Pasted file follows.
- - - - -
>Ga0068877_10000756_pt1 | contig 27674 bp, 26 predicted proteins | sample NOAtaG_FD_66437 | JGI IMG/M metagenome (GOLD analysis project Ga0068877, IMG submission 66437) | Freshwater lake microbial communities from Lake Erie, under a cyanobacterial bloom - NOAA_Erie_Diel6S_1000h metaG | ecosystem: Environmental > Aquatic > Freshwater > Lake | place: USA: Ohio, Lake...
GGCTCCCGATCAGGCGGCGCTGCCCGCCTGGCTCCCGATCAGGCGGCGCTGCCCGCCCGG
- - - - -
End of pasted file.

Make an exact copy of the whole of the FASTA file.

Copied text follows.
>Ga0068877_10000756_pt1 | contig 27674 bp, 26 predicted proteins | sample NOAtaG_FD_66437 | JGI IMG/M metagenome (GOLD analysis project Ga0068877, IMG submission 66437) | Freshwater lake microbial communities from Lake Erie, under a cyanobacterial bloom - NOAA_Erie_Diel6S_1000h metaG | ecosystem: Environmental > Aquatic > Freshwater > Lake | place: USA: Ohio, Lake...
GGCTCCCGATCAGGCGGCGCTGCCCGCCTGGCTCCCGATCAGGCGGCGCTGCCCGCCCGG